Mentryville was a booming little oil town in Pico Canyon from about the time of the success of "Pico No. 4" in 1876 until the early 1930s.
In this photo, the "Big House" (1898) is clearly visible at lower right; the dance hall that
no longer exists is behind it; and the Felton School (1885) is behind that in the trees. The barn is at lower left. Other structures
are visible in the photo that no longer exist today. Notice that the school and barn are cream-colored, and the water tower has not yet been installed (had it been,
it would appear at left in this photo).
See the same view of Mentryville after the water tank was added, here.
In 1962, A.B. Perkins wrote the following caption to a copy of this photograph:
[...] As of 1928, (starting lower right) Charles Sitzman lived in the big house, next cabin was unoccupied, next the school, then the dance hall, then the T. D. Ary, then Chester Johnson, and last on that side Milford Cheney. Starting on the lower left, the barn, then John McDermott's home, Josh Wooldridge, Pete Pinkston, and the second boarding house by the shale bank. Not shown, about a mile further up the canyon was Hugh Barton's, and the William Biscalluz cottage, the Cochems cabin, old boarding house. Apparently, employees could build cottages on Company ground. If transferred, or leaving company employ, the builders could sometimes sell their places to the Company if it was wanted or move them.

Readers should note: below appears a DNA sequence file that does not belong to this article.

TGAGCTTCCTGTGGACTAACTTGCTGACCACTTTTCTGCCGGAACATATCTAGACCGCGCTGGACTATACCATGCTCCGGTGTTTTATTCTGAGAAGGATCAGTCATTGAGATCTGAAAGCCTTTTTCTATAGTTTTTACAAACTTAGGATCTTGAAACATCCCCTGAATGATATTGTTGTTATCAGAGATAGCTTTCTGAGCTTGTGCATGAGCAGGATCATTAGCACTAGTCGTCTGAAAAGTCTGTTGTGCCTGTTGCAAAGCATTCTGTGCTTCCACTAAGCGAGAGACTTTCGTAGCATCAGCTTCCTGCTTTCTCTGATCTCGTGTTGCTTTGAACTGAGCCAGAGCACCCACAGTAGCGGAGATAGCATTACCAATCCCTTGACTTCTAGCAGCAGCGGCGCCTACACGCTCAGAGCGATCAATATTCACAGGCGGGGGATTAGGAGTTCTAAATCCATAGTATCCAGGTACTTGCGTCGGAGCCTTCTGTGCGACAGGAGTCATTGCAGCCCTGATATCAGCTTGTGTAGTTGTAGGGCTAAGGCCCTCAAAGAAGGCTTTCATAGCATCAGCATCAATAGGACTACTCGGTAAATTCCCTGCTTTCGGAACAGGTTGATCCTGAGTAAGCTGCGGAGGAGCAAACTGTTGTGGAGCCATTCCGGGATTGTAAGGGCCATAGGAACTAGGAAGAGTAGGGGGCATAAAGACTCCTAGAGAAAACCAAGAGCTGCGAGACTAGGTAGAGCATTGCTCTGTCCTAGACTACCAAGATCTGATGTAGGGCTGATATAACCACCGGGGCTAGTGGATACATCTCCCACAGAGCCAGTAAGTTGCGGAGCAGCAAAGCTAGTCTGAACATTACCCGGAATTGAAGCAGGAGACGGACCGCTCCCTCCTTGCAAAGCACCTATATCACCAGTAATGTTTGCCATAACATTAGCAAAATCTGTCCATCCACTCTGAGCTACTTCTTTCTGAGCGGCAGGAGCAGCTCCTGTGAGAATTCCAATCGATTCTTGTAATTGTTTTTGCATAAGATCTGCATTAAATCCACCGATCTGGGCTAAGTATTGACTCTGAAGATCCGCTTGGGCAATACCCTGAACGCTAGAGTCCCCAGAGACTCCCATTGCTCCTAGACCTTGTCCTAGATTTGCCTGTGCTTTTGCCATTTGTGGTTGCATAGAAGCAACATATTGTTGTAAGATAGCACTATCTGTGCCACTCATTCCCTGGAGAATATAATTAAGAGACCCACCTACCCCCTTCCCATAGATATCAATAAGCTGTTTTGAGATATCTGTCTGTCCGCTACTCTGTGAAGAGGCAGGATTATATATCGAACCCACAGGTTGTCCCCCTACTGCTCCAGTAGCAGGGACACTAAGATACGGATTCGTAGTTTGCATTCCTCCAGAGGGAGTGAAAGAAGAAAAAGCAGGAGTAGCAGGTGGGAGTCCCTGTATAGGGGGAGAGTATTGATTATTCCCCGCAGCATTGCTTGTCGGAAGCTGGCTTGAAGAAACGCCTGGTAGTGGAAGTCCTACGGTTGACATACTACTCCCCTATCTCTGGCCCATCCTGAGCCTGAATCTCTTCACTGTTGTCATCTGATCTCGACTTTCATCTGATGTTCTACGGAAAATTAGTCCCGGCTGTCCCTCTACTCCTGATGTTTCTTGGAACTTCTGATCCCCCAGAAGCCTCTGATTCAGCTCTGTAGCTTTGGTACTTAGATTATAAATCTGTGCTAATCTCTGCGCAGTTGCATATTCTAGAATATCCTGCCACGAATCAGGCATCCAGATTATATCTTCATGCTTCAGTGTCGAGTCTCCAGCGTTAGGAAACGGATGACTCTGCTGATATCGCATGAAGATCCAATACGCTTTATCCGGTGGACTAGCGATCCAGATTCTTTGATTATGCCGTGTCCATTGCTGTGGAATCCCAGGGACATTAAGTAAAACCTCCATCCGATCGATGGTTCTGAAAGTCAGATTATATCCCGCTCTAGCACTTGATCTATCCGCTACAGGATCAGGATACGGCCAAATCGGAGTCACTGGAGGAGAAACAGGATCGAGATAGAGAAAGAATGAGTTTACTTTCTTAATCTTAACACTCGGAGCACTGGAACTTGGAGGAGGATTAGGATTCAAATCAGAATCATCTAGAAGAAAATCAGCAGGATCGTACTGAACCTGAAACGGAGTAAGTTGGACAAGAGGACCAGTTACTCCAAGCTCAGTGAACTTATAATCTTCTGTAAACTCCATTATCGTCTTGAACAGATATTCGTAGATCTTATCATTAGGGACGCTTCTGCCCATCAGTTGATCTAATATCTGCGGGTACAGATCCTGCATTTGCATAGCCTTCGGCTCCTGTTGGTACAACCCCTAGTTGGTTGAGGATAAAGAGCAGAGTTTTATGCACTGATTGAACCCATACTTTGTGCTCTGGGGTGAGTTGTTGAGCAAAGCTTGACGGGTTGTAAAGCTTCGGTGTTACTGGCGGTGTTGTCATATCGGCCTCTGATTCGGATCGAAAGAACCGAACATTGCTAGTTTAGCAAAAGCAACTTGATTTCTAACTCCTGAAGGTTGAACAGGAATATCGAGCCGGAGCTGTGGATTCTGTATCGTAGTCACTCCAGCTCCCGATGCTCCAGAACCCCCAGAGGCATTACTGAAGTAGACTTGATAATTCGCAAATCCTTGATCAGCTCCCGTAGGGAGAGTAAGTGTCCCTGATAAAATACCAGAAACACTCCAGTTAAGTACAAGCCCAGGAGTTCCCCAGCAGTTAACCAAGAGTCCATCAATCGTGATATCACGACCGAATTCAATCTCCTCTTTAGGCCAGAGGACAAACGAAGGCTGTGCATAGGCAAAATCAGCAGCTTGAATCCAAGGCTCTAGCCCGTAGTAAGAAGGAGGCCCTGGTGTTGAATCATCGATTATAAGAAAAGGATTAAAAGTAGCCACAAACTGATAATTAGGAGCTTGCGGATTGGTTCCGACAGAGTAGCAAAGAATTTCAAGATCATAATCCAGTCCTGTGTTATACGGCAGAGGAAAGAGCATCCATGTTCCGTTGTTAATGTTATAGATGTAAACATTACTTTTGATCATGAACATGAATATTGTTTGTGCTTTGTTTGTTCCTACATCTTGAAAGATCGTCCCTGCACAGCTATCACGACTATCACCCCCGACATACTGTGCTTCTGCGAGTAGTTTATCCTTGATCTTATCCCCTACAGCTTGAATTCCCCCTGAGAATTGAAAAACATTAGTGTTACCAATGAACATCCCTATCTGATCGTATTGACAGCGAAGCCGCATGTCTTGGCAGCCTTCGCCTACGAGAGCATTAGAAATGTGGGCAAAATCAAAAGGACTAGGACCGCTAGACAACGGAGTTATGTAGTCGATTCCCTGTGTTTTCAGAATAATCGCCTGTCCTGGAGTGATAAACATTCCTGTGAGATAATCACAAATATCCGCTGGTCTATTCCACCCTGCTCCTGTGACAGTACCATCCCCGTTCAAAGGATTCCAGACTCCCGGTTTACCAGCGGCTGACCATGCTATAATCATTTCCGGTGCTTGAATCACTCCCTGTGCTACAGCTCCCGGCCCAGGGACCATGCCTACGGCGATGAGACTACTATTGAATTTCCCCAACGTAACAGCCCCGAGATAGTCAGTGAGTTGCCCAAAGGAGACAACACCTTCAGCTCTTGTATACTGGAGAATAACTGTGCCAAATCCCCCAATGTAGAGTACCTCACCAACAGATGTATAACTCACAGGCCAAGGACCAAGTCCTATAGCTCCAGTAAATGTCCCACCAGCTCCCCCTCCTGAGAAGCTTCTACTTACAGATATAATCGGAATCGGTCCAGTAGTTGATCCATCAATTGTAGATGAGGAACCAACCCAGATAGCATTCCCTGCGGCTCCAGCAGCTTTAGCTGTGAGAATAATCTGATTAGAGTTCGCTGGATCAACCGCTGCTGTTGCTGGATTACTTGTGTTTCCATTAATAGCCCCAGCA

Pico Canyon / Mentryville Index
The Pico Ghost Camp by Arthur B. Perkins, 1962.
The Story of Mentryville by Leon Worden, 1996 ff.
AP2018: 9600 dpi jpeg from copy print | Same as HS0500